Python Data Types - RecentBlogger


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Data types are an essential concept in the python programming language.
Data types are the classification or categorization of data items. It represents the kind of value that tells what operations can be performed on a particular data.

The classification of data items or to put the data value into some sort of data category is called Data Types. It helps us to understand what kind of operations to be performed. In Python, everything is an object. And the data types represent the classes.  The objects or instances of these classes are called variables. Now, let us check out different kinds of data types in Python.

Python has the following data types:

Text Type: string
Binary Types: memory view, byte array, bytes
Boolean Type: boolean
Numeric Types: complex, float, integer
Mapping Type: dictionary
Set Types: frozenset, set
Sequence Types: range, tuple, list

1. Numeric

In Python, the numeric values can be integer, floating-point, or even complex numbers. All these can be denoted as int, float, and complex class respectively in Python. 

  • Integer 
            This value is represented by int class. It can have positive or negative whole numbers. There is no maximum limit on the value of an integer. 

           Eg: a = 6
                >>>  <class 'int'>

           Eg: a , b = 3, 6 
                c = a+b
                >>> <class 'int'>
                >>> <class 'int'>

  • Float
            Represented by float class. A real number with floating-point representation. Specified by a decimal point. It is accurate up to 15 decimal places.
            Eg: a = 6.00
                   >>>  <class 'float'>
  • Complex Numbers
            Represented by complex classes, specified as (real part) + (imaginary part) j i.e.., a+bj

            Eg: c = 3+6j
                   >>>  <class 'complex'>

2. Sequence Type

Sequence is the ordered collection of similar or different data types. It allows to store multiple values in an organised and efficient way.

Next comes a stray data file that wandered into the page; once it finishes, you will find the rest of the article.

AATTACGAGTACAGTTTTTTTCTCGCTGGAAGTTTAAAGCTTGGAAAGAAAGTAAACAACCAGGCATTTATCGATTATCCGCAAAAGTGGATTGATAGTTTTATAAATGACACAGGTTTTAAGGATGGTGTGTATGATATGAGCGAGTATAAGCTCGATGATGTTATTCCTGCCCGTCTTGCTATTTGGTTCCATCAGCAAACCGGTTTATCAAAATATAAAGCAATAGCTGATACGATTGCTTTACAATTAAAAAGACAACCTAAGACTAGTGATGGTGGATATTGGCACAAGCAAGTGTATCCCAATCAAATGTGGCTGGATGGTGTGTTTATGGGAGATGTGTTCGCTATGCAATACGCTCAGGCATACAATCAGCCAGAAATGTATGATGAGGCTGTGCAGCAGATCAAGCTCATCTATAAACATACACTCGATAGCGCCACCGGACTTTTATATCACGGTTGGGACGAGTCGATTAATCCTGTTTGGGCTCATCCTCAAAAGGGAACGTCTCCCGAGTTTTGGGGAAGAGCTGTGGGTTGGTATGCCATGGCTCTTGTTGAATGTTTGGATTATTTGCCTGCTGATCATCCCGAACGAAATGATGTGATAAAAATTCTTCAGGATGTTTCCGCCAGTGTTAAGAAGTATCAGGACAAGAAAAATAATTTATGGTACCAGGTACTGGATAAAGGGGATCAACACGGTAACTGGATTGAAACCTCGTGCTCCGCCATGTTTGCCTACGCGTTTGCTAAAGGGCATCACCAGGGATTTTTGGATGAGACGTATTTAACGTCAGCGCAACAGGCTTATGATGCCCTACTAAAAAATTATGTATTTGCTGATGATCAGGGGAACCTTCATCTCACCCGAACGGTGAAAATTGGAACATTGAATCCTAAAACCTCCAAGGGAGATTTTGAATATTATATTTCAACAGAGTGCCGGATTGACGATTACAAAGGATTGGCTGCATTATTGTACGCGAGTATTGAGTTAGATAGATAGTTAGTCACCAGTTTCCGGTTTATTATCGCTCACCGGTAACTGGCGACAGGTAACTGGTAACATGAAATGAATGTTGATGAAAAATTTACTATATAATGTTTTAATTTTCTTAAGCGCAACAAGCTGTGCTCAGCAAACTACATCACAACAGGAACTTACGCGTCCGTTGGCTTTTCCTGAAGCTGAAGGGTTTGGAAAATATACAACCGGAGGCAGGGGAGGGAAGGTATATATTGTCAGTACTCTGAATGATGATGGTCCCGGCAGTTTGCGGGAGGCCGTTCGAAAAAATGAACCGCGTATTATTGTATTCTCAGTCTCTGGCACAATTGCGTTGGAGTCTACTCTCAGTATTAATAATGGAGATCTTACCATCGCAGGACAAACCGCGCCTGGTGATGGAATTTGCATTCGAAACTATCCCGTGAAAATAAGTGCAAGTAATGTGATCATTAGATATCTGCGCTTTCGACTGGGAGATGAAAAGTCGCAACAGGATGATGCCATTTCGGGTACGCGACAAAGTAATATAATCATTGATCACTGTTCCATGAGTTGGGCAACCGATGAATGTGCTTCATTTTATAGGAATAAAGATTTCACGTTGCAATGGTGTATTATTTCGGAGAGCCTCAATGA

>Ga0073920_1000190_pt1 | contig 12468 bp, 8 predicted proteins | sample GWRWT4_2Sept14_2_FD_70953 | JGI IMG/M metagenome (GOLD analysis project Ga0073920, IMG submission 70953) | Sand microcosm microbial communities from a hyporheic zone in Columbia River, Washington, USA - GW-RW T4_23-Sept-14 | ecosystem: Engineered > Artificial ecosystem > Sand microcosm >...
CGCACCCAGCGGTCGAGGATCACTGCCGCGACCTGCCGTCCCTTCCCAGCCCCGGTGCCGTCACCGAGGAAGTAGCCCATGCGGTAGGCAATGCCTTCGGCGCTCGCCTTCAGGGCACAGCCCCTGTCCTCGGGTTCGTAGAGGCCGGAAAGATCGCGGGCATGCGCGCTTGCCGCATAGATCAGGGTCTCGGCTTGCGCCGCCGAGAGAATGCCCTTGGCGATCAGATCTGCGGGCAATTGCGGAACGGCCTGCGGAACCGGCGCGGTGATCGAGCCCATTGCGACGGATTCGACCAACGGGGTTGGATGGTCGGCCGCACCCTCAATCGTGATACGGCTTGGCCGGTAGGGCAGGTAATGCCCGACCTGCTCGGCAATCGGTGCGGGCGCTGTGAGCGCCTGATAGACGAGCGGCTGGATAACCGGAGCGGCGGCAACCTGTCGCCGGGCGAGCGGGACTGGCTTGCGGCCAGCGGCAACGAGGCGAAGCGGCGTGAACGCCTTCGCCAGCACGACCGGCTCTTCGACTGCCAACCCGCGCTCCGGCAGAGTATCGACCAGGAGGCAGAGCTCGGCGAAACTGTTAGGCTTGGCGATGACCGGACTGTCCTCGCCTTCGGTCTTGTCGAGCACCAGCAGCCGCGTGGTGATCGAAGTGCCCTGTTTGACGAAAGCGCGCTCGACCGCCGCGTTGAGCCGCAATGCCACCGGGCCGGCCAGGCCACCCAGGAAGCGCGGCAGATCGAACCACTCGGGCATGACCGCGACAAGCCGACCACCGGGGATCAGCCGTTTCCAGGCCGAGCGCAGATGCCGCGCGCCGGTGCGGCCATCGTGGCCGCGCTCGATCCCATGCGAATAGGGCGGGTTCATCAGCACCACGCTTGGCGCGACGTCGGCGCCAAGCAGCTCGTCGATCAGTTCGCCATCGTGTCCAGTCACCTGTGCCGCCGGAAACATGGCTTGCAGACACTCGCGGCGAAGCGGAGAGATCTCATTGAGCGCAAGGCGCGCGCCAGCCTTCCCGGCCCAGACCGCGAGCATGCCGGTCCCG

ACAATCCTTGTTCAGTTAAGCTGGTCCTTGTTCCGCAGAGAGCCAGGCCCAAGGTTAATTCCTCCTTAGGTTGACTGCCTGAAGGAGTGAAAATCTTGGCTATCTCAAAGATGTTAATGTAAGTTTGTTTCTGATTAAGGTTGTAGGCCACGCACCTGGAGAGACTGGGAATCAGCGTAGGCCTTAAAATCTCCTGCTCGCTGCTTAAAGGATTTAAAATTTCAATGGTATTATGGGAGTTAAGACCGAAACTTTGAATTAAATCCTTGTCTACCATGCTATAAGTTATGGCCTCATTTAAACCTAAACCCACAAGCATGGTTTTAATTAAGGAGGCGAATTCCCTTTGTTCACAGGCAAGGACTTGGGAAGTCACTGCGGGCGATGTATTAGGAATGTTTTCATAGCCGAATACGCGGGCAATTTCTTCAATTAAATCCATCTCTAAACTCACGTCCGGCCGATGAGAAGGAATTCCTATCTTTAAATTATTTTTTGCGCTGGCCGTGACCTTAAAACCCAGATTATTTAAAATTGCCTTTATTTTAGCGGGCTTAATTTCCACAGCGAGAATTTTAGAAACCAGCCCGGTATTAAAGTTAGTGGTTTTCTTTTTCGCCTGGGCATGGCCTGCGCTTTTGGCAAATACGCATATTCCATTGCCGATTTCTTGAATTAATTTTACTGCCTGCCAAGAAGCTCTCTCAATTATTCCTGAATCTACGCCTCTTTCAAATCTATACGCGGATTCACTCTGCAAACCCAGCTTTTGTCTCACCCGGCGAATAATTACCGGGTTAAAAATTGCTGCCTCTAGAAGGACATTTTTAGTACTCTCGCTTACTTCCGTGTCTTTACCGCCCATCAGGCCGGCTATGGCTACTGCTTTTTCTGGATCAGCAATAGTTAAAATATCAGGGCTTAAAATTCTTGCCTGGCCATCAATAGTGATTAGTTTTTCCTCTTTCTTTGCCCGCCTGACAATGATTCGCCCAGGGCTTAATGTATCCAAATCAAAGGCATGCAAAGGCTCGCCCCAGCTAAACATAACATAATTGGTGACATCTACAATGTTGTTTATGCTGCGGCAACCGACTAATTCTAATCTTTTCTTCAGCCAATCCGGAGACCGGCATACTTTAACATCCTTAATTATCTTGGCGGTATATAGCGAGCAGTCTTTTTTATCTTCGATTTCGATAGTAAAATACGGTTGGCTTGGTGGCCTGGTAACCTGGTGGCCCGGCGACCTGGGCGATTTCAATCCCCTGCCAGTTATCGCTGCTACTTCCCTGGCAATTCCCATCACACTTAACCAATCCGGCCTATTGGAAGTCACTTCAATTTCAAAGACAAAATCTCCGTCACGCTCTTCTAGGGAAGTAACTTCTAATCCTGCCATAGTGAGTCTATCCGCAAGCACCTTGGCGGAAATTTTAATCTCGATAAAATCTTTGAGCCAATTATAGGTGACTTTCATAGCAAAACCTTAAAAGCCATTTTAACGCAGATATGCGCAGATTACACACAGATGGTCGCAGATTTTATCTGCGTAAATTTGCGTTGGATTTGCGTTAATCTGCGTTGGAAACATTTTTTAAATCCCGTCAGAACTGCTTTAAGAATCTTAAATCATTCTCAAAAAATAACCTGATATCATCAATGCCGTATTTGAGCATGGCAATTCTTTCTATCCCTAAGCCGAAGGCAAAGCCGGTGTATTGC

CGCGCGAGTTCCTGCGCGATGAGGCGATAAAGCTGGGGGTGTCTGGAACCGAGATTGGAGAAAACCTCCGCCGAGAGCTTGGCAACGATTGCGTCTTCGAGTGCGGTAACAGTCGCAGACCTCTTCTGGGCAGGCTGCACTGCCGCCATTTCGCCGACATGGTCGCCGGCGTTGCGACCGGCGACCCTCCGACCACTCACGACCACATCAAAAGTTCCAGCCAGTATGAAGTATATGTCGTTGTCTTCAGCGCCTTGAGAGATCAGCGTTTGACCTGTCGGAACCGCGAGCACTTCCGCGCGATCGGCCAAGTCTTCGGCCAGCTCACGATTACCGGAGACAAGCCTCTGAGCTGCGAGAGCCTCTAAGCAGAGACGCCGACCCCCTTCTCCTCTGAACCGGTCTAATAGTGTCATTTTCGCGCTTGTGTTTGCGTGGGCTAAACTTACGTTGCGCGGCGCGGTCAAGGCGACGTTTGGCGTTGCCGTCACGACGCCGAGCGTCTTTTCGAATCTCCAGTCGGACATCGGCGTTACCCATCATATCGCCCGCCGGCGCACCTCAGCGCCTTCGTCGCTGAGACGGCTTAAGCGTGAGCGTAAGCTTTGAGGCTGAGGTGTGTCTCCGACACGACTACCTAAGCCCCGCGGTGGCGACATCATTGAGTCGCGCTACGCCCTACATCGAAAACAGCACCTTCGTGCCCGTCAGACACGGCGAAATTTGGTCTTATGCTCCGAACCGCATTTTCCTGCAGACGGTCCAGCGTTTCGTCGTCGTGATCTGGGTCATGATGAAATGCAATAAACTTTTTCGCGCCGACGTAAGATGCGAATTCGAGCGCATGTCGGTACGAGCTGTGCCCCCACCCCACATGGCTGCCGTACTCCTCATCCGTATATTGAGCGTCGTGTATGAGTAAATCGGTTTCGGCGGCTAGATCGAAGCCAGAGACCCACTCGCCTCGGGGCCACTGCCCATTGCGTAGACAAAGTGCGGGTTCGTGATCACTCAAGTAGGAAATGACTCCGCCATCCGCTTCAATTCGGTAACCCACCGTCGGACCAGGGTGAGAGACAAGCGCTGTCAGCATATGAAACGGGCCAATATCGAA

• String
            Strings are arrays of bytes representing Unicode characters. A string is a collection of one or more characters put together in a single, or double quote. It is represented by an str class.

            Eg: string_one = "Welcome to the blog post"
                   >>> <class 'str'>

  • Tuple
            A tuple is an ordered collection of Python objects. Tuples are immutable i.e. they cannot be altered or modified after it is created. Represented by tuple class.
Tuples are created by placing a sequence of values separated by a 'comma'. It can contain any number of elements and of any data type.

            Eg: tuple_one = ('Python', 'Programming')
                   print(f' "This is a tuple with string as a data type: ")
                   >>> This is a tuple with string as a data type:
                   >>> ('Python', 'Programming')

  • List
            Lists are just like arrays, which are ordered collections of data. It is flexible as the items in the list do not need to be the same type. Lists in Python can be created using [ ], square brackets.

            Eg: list_one = ["Code", "in", "Python"]
                   print("List containing multiple values: ")
                   >>> Python

3. Dictionary

Dictionary is an unordered collection of data values. It holds {"key":"value"}, with { } curly braces with separated by 'comma'. Which makes the dictionary more optimized. Values in the dictionary can be of any data type or duplicate values, whereas keys cannot be repeated. Dictionary can also be created by the inbuilt function dict().

            Eg: dict_one = {1:"Code",  2:"in", 3:"Python"}
                   print("Dictionary with keys as integer data type")
                   >>> Dictionary with keys as integer data type
                   >>> {1:"Code",  2:"in", 3:"Python"}

4. Set

Set is an unordered collection of data types that are iterable, mutable, and have no duplicate elements. The order of elements in a set is undefined though it may consist of various elements. Set can be created by using the built-in set() function. Operations like intersection and union can be performed on two sets. 

            Eg: set_one = set("Programming")
                   >>> {'P','o','a','i','n'}
            Eg: a = {2,2,3,6,7,7,8,8,9}
                   >>> {3,4,9}

The slicing operation does not work on set, because it is not a collection of ordered items.

5. Boolean

Data type with one of the two built-in values, either TRUE or FALSE. It can either be TRUE or FASLE. It is denoted by class bool.

            Eg: bool_one = True
                    >>>  <class 'bool'>


If you are here, then you are probably learning Python. Hope you found this article helpful. Also, kindly check out my other articles on Python and Python-related. 


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